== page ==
Opinions on plugin design


(steve) #1

I am developing another plugin and was hoping to get some opinions/thoughts/advice on the overall design, especially given all of the development on Gradle since I last worked on a plugin.

The goal of the plugin is simple - to be able to define a series of “database profiles” and enable one for a build… the idea being to dynamically run a project’s tests against a selected database profile. Ultimately this just means the ability to augment test resources (either merge Properties or filtered copies).

The initial design is to expose an extension object that allows the project to control the profile used. This caused a problem in that I have to then wait until after project evaluation to be able to resolve the profile to use, since it is configured in the project via extension. I toyed around with the new Provider/Property contracts to work around this, but as the database-profile info is often needed to configure a task, its a chicken-egg and the Provider/Property would still be resolved too early.

The main concern is that “augmenting test resources” means any number (and sometimes more than one) thing to be done. E.g. in Hibernate build I have to (1) augment build/resources/test/hibernate.properties with any profile-defined properties and (2) copy-with-filter a number of other files. I saw 2 ways to accomplish that:

  1. Allow the user/project to define the tasks themselves, but this runs into the chicken-egg thing - how do they reference something during that task’s configuration when that something is only known after evaluation?
  2. Expose behavior on the extension to create actions for the “augment” and “copy-with-filter” behaviors. E.g.:
databaseProfile {
    // ^^ my extension object
    use = 'h2'
    
    augment file( "${buildDir}/resources/test/hibernate.properties" )

    filterCopy {
        from file('src/test/bundles')
        into ...
        ...
    }
}

How “kosher” is this second approach? And if the answer is “not at all”, what is the better solution?

Part of the problem is that I want to make sure that the profile-to-use is only resolved once for the project - that is an expensive operation involving file-system searches

P.S. Hans had mentioned to me earlier a feature where I could dynamically interpret non-explicit task names and route the execution to something else. That vague enough? :stuck_out_tongue: The idea IIRC was to allow the user to execute a task named testOnH2, testOnPgsql, etc and be able to react as if they had called test -Pdb=h2. I cannot remember the name of that feature so cannot really make an educated google search. Any pointers?


(Dimitar Dimitrov) #2

You can use task rules to create the tasks on the fly based on naming convention. There you can encode (based on the same naming convention) which property file gets picked, etc.


(steve) #3

Rules - that was it… Thanks Dimitar!


(steve) #4

Any thoughts on the rest?


(steve) #5

Just when I finally have a use case for “Rule based model configuration” it apparently goes straight from incubating to deprecated. Ugh.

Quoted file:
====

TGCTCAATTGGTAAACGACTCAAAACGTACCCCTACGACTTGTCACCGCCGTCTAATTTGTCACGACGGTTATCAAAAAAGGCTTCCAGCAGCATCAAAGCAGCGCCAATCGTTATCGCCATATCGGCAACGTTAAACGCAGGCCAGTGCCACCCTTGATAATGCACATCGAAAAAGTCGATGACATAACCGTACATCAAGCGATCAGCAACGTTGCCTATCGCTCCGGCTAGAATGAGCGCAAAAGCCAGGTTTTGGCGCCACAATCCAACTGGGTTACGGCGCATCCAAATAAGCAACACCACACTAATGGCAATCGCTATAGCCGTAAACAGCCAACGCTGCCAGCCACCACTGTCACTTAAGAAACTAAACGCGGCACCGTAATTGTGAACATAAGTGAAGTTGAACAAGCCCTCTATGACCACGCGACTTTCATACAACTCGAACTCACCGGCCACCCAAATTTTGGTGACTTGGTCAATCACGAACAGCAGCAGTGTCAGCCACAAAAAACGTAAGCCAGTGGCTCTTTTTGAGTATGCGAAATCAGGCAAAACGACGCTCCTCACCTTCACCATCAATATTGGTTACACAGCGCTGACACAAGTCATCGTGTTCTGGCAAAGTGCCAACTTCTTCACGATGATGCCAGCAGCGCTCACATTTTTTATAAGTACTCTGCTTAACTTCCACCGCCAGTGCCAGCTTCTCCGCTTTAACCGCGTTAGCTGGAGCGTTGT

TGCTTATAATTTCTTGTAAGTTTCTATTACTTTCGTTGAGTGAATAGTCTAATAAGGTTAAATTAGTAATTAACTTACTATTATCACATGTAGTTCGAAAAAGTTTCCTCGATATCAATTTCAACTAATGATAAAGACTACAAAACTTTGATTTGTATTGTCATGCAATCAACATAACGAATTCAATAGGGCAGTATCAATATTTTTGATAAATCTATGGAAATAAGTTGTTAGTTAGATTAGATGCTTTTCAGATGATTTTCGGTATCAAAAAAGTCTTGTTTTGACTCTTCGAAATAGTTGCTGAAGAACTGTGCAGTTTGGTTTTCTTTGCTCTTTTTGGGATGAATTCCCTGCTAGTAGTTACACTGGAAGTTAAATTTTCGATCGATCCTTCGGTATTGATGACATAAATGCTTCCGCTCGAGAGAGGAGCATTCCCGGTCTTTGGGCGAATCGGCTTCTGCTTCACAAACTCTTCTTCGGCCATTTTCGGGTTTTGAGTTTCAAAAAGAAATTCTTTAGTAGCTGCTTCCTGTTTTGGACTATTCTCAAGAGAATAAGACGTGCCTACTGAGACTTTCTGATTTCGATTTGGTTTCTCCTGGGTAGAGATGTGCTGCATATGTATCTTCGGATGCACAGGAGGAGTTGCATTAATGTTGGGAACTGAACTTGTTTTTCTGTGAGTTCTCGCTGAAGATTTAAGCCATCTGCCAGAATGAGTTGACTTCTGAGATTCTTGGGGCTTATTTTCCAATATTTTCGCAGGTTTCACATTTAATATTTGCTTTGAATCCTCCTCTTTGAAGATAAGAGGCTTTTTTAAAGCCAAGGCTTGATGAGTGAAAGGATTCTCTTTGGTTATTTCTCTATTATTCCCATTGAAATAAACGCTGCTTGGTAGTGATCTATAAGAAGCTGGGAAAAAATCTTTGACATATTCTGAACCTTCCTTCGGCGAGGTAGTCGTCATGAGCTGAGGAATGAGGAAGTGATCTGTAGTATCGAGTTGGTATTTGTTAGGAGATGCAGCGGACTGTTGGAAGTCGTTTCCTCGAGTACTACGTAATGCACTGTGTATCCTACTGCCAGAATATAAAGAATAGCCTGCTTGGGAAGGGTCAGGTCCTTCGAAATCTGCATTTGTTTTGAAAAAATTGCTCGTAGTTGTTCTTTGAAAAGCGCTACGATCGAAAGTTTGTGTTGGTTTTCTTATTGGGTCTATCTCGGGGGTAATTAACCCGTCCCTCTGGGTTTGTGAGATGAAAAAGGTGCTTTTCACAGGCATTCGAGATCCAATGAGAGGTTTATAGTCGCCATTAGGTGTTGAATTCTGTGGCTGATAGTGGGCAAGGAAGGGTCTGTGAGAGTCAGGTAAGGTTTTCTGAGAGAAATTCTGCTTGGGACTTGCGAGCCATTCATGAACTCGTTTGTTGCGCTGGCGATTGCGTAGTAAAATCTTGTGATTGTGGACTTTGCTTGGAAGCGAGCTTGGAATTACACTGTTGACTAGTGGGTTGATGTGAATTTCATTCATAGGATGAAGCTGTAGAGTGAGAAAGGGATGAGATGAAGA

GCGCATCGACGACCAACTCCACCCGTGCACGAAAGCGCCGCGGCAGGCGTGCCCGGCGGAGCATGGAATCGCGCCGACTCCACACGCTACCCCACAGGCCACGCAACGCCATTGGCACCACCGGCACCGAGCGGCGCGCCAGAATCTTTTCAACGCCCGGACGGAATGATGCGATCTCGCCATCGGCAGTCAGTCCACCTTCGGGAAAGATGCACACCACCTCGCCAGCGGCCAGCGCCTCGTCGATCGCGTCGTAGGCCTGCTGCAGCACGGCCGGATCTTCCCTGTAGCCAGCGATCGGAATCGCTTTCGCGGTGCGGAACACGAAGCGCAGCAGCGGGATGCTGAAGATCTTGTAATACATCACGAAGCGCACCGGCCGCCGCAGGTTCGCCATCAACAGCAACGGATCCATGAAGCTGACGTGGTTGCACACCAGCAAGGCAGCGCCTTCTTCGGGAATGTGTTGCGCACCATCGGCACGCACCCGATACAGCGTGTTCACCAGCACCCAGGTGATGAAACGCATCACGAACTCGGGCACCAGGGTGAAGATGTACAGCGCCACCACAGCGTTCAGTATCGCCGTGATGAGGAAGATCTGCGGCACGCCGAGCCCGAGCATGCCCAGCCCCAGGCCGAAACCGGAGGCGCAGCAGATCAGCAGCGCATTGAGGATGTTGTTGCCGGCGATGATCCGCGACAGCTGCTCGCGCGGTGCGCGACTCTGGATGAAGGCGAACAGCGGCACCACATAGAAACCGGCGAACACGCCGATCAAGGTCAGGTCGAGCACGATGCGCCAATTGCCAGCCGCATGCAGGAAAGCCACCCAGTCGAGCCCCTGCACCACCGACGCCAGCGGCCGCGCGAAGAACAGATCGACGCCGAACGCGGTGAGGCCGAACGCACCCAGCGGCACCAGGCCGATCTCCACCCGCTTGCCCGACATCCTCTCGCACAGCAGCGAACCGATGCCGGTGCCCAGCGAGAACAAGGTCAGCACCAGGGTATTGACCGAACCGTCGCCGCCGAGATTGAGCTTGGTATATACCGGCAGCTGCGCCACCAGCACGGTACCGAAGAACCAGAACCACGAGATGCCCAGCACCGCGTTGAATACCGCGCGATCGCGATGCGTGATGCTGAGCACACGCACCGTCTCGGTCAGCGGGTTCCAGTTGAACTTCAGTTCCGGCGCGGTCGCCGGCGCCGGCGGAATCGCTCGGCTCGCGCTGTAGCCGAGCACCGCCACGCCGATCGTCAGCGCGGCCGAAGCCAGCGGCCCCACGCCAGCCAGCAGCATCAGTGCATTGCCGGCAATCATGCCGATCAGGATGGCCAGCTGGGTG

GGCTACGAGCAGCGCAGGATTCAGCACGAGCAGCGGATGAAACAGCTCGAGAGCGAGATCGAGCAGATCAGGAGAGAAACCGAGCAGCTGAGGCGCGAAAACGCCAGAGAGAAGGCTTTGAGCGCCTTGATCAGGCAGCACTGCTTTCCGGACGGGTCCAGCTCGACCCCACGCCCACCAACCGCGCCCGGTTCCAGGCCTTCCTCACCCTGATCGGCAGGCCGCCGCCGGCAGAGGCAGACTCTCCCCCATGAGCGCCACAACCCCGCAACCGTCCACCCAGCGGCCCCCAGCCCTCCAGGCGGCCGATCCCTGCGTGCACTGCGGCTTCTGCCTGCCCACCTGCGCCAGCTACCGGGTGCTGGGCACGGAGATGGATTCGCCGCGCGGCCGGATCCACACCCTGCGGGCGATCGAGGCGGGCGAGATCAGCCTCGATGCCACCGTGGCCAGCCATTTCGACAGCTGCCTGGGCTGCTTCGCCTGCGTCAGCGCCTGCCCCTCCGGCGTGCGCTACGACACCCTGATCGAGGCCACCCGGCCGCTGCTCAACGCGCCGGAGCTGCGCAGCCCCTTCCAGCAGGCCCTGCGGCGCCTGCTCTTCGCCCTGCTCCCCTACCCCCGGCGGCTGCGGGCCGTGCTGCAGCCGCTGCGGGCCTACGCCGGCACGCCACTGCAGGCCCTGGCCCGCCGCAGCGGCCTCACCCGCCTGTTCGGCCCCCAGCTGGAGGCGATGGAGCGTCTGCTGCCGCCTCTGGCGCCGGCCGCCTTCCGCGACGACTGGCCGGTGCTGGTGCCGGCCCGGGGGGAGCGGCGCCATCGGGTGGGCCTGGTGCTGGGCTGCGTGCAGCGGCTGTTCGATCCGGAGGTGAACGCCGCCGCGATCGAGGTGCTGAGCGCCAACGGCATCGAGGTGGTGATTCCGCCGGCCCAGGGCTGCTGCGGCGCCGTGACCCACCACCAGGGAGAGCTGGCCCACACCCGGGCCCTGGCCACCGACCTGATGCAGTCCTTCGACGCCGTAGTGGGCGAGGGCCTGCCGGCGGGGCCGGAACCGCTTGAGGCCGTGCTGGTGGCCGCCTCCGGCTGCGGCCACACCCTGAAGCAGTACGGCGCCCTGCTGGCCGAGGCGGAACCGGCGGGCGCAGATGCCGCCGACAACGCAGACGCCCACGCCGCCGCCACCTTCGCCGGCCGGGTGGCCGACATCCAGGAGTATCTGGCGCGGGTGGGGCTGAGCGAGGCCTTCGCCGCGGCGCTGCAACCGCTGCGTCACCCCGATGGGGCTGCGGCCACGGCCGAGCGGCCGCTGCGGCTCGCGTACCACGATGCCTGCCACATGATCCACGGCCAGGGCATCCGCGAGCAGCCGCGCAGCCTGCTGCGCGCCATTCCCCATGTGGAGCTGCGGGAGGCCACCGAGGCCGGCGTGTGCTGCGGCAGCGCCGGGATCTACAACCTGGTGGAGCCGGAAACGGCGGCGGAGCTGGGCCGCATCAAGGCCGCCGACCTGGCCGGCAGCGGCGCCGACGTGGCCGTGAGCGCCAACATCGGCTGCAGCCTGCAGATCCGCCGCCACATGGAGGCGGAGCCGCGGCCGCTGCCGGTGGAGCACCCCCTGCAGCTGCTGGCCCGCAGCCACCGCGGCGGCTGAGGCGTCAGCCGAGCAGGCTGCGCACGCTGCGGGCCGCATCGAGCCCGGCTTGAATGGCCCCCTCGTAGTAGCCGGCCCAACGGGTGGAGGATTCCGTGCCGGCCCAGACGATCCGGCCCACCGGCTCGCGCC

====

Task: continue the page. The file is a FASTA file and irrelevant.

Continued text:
This is really my main concern with this plugin - timing. The plugin has to perform a number of operations based on the profiles available which it does not know until the user has configured its extension object. So almost its entire work (aside from creating the extension) is delayed until afterEvaluation. But isn’t this exactly why “Rule based model configuration” was developed in the first place? To resolve situations like this? It seems like I am back to the old adage of “write statements in the build script in specific order” to address this.

Specifically, in order, the plugin needs to:

  1. Locate all available profiles (needs to wait for user config of extension)
  2. Resolve the selected profile (again needs extension config)
  3. Create a task rule for running tests with each available profile (needs extension fully configured)
  4. Perform various “task actions” based on selected profile (needs extension fully configured)

Surely there is some Gradle-y way to handle this beyond sketchy hand-crafting via afterEvaluation?

P.S. If the feature is deprecated, maybe the annotations etc should be updated from @Incubating to @Deprecated?


(James Justinic) #6

Rule based model configuration (deprecated) and Task Rules (what you described in your original P.S. and named by Dimitar) are different concepts.

Using task rules, you’d define the rule for a task to handle any profile. The logic in the rule creates the actual task on demand, so you don’t need to worry about available profiles ahead of time. Once the task is executing, the extension has been configured, so you can try to resolve the selected profile or throw an error if it’s not valid. Then run your task actions with what was resolved.

This is the same mechanism that allows clean<TaskName> to delete the outputs of taskName without declaring a Delete task for every task. It uses the taskName in clean<TaskName> to lookup the task, and configure the Delete task to delete those output files. Your rule would be for testOn<Profile>, but you’d lookup the profile in the extension instead of the task container.


(steve) #7

You misunderstand me. Yes there are 2 different concepts and 2 different things being discussed. Task rules, which Dimitar pointed me to, will be useful.

However in my last reply I am clearly talking about Rule based model configuration. Task rules have no annotations that would need to be either @Incubating nor @Deprecated. This part is about “timing”.


(steve) #8

I just ended up removing the ability to configure this via an extension and required the use of System/Project properties. Sad that I have to go that route, but sans model { ... } its just too fugly to implement. Shame.